With late payments continuing to blight the small business community, how can owners minimise their exposure?

According to the latest research from the Federation of Small Businesses (FSB) over a third (37%) of small businesses have experienced cash flow difficulties as a direct result of late payments. The average amount owed is in excess of £6000, with invoice settlement periods now over 100 days in some cases. Even with the EU Late Payment Directive being enforced, this has had little impact improving the levels of late payment.

A new payment dispute service under the new Small Business Commissioner was launched in late 2017. It is hoped that this will offer more transparency when late payment occurs, plus a mechanism for checking the payment records of companies.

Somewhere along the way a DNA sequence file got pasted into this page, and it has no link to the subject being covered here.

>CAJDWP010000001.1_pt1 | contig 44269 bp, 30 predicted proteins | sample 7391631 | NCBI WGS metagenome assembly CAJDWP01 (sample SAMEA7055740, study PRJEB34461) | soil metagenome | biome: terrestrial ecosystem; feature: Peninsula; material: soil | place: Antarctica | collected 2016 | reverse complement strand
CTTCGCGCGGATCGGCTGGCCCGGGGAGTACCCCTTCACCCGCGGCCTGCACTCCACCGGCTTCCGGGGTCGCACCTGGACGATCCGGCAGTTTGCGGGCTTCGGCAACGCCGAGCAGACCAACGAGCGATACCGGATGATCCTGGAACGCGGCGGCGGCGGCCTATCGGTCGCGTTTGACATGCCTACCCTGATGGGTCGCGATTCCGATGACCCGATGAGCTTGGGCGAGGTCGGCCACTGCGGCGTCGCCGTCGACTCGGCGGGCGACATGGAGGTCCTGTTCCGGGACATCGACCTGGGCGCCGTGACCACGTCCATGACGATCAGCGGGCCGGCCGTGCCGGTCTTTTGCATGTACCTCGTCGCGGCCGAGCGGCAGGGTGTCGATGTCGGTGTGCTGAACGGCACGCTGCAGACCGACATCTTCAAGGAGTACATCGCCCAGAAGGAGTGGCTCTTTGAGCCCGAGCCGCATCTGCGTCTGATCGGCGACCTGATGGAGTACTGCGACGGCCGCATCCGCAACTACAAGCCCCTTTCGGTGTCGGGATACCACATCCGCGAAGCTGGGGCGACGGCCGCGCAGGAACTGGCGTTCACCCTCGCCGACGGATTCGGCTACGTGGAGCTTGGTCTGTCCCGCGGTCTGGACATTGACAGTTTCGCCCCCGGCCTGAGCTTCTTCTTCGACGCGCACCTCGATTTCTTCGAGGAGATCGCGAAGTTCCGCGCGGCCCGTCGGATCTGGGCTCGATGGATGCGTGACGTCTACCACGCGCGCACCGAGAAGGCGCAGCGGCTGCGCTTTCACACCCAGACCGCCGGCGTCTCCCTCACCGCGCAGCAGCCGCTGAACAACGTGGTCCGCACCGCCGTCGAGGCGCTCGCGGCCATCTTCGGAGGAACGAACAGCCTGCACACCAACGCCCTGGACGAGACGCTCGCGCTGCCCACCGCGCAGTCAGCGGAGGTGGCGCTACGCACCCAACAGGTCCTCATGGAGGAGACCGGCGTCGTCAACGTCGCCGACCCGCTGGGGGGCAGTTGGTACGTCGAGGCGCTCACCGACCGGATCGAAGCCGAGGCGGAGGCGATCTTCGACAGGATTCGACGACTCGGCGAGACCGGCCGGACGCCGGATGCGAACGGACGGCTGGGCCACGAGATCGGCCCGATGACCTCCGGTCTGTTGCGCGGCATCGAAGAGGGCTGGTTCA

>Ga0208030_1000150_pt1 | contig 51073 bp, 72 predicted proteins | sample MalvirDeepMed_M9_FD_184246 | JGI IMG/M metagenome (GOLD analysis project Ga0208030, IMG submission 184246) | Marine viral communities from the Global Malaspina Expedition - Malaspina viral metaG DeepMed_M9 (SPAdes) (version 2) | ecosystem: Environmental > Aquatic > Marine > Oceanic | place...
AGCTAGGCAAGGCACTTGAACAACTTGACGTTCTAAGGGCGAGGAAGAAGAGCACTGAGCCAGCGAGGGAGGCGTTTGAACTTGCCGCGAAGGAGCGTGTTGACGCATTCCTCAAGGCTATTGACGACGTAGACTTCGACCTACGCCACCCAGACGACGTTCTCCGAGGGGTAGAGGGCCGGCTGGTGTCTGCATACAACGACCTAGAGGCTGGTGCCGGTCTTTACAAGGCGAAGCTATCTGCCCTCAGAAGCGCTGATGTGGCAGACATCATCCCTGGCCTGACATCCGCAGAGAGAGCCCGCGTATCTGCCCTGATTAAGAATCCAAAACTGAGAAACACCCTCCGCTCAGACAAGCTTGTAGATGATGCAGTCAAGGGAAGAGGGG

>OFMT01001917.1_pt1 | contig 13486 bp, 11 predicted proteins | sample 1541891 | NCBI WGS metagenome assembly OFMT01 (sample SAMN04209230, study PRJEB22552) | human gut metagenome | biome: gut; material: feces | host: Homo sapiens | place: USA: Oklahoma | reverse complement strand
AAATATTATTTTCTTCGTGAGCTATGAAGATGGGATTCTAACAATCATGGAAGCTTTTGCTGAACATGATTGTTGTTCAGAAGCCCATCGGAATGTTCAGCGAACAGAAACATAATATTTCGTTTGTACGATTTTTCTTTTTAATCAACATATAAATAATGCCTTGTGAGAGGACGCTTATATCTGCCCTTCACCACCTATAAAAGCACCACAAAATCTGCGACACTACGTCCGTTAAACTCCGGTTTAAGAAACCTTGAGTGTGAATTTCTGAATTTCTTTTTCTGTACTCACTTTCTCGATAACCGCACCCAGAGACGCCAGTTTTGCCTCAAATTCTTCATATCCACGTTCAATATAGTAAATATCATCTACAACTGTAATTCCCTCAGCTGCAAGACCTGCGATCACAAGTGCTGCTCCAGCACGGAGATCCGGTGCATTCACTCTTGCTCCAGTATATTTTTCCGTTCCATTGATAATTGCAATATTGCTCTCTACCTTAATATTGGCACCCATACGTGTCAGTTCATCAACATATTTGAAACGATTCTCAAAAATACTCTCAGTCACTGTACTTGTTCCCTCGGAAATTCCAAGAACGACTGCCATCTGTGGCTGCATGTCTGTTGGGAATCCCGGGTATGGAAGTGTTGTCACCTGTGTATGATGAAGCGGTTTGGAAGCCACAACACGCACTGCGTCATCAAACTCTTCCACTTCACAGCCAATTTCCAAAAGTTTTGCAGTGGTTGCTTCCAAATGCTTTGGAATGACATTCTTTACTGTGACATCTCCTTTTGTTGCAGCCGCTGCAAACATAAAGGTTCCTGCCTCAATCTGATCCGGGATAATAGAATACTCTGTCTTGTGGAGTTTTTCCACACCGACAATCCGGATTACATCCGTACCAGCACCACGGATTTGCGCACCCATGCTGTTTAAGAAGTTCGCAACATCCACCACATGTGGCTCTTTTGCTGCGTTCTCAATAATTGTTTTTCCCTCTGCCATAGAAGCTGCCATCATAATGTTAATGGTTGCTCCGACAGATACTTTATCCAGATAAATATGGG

There are practical steps that can be taken to reduce the instances of late payments and their impact on business.

1. Always ensure terms are clearly communicated and agreed before goods or services are provided.
2. All invoices should have the correct information to avoid payment delays.
3. Sending invoices to the correct address is essential. Find out the structure of the accounts department which will give the correct people to contact for help with late payments.
4. Offer incentives for early settlement. This can often prove to be a worthwhile technique to use.
5. Develop accounting systems to escalate contact with customers to ensure late payments are identified and then chased. Don’t be afraid to ask for money owed.

Small business owners should not simply accept that late payment is a fact of doing business today, but take all the practical action they can to reduce this burden on their firms.

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